Travel Guide: Portugal
Myndi is a stay at home mom with two daughters. In a former life she was a writer and editor for a small publishing company. She loves to create, whether it’s writing, cooking in the kitchen, making art with her kids, or hosting events for friends.
BB: Tell us about your most recent travel adventure.
MD: We traveled to Portugal with the kids over spring break this year. I almost talked us out of booking it because we only had a week, but as my husband Charlie says, "You never regret a trip!" While we wish we could have had more time, a week was still worth the trip!
BB: We love your spontaneity! Can you share some must-sees for anyone who might be planning a trip to Portugal?
MD: We focused our time in the countryside, in particular the Alentejo region. With young children, we knew a sightseeing European city trip wouldn't suit our family. Instead we opted for the countryside where we could hike, picnic, and explore without feeling like we needed to pack in full days visiting touristy spots. There are beautiful towns in the area. We enjoyed exploring the medieval village of Monsaraz. It's a great place to spend an afternoon and offers amazing views of the region and the Alqueva reservoir. Casa Tial was the perfect spot to purchase some gifts and enjoy an afternoon coffee and traditional pastry.
The area boasts a huge number of megalithic stones, which you can find scattered throughout the countryside. There is a large collection near Évora called the Almendres Cromlech. It's hard to grasp the size of these powerful structures until you're standing next to them!
The Alentejo region is also known for its amazing view of the night sky. The area is protected from the light pollution of large cities and has been named a dark sky preserve. Our daughters are really interested in astronomy, so we chose one night to visit the Alqueva Observatory. We gathered with astronomers, locals, and a few tourists to view the sky through a large telescope.
BB: What are your recommendations for food?
MD: We enjoyed an amazing dinner at Sabores in Monsaraz. It's a great place to try some traditional dishes like black pork and codfish with bread and coriander. There are many wineries and olive groves in the area, so beautiful wine and olives are plentiful wherever you go!
BB: What are your tips for traveling to another country with (two!) kids?
MD: • Enjoy each stage of the trip. Instead of dreading the long flight, try to enjoy it as much as you can. If you are relaxed and positive, the kids will follow suit.
• If you're traveling with young children, I recommend picking one main activity for the day. This leaves plenty of time for wandering, taking breaks, and won't leave you feeling rushed and stressed.
• Learn a bit of the language before you travel somewhere new. Before the trip, we taught the kids a little Portuguese (greetings, please and thank you, numbers). We encouraged the kids to greet shop owners and to say please and thank you at restaurants. People will always appreciate your attempt to speak the language, even if your pronunciation isn't perfect.
• Come up with a secret code word, motto, or phrase for your family. In our family we like to do a family hug where we squish the kids in the middle. The kids always joke that Charlie and I are the bread and they are the peanut butter and jelly. During the trip, if we needed to cross a busy road or maneuver through a crowd, we would shout, "Peanut butter and jelly!" This was our signal for the kids to get between us and grab each other's hands.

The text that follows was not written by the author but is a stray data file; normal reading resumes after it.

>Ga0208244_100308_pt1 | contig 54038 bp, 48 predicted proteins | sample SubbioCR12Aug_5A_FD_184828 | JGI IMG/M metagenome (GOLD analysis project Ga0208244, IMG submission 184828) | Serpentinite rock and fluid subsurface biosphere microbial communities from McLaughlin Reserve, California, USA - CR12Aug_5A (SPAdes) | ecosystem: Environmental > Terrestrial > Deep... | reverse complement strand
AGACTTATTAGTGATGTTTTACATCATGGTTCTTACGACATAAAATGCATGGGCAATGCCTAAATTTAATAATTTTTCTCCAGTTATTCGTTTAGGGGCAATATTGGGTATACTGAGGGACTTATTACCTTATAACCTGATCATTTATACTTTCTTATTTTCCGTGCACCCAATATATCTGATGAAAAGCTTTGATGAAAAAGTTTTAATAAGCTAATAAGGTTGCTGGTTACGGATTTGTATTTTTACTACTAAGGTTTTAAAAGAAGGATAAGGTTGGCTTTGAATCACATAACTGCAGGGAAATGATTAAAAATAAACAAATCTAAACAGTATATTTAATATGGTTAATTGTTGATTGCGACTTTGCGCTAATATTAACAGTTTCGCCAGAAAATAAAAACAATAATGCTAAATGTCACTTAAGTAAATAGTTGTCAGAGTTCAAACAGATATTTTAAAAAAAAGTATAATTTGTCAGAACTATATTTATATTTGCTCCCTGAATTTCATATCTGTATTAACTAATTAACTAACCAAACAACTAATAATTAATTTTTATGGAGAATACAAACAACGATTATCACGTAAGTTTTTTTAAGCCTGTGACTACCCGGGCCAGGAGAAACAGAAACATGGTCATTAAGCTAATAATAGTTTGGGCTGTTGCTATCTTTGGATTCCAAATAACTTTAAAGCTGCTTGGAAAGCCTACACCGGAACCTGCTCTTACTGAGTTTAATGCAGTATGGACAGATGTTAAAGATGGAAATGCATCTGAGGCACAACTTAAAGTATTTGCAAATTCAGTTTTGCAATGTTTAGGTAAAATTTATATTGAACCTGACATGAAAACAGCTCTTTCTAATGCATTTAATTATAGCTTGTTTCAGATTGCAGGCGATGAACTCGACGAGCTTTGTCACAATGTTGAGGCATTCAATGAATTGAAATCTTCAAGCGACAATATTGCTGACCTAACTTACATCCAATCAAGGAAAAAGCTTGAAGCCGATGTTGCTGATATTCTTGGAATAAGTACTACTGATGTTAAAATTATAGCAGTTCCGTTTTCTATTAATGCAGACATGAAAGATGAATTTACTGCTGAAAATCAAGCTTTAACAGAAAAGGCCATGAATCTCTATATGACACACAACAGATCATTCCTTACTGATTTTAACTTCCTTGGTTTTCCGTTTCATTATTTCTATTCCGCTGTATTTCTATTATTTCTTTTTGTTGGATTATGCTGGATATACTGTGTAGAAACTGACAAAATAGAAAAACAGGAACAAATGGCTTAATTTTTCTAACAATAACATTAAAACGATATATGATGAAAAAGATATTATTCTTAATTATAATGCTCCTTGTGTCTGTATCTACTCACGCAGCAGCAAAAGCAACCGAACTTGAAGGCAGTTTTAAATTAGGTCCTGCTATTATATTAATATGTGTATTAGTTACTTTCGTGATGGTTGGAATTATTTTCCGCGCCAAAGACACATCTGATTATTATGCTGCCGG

• I always keep a few lollipops and compact towels in my bag for emergencies.
BB: What did you pack in your Birdling?
MD: The Overnighter was a perfect carry on, with places for snacks, activities for the kids, a change of clothes and toiletries for each of us, books, travel pillows, and literally anything else the kids complained about carrying in their backpacks. In its never ending ability to expand, I even had room for some special pieces of pottery and a beautiful wool blanket purchased on our trip. I'm currently packing up the Birdling with items for the girls and I for our weekend road trip.
BB: What’s one thing you do to stay more organized and sane in everyday life?
MD: I started keeping a Bullet Journal two years ago and it has been wonderful to have one place to jot down notes and keep track of everything. I carry it with me everywhere and always have a place to make a list. On Sundays I sit down with my journal and map out our week: meal plan, to-do items, workouts, school events, travel, and note any major things going on.
BB: How do you manage to stay organized while traveling?
MD: I always err on the side of packing light. We love using packing cubes and try to limit each person to one cube. We keep toiletry bags packed with our travel essentials in our suitcase. It makes packing so much quicker! We plan our outfits before the trip and try to wear our bulkiest items while traveling to save room in the suitcase. I always stash a reusable shopping bag in my purse too.
BB: What’s your most funny, terrible or memorable travel moment?
MD: Charlie once planned a camping trip for us in rural Missouri. We had a great time camping and hiking, despite some crazy thunderstorms. To get a break from the rain, we cruised around the countryside and stumbled upon a sprawling old academy/Civil War hospital/Catholic school. The family who owned the space found us wandering and spent the entire day giving us a tour. It was a surreal place, many of the rooms untouched since the early 1900s. They invited us to join them for dinner with a host of drifters and travelers; many people working on the property for hot meals and a place to stay. One man called himself Jesus and dressed in all white. It was a trip! All these years later the place is now a thriving bed and breakfast!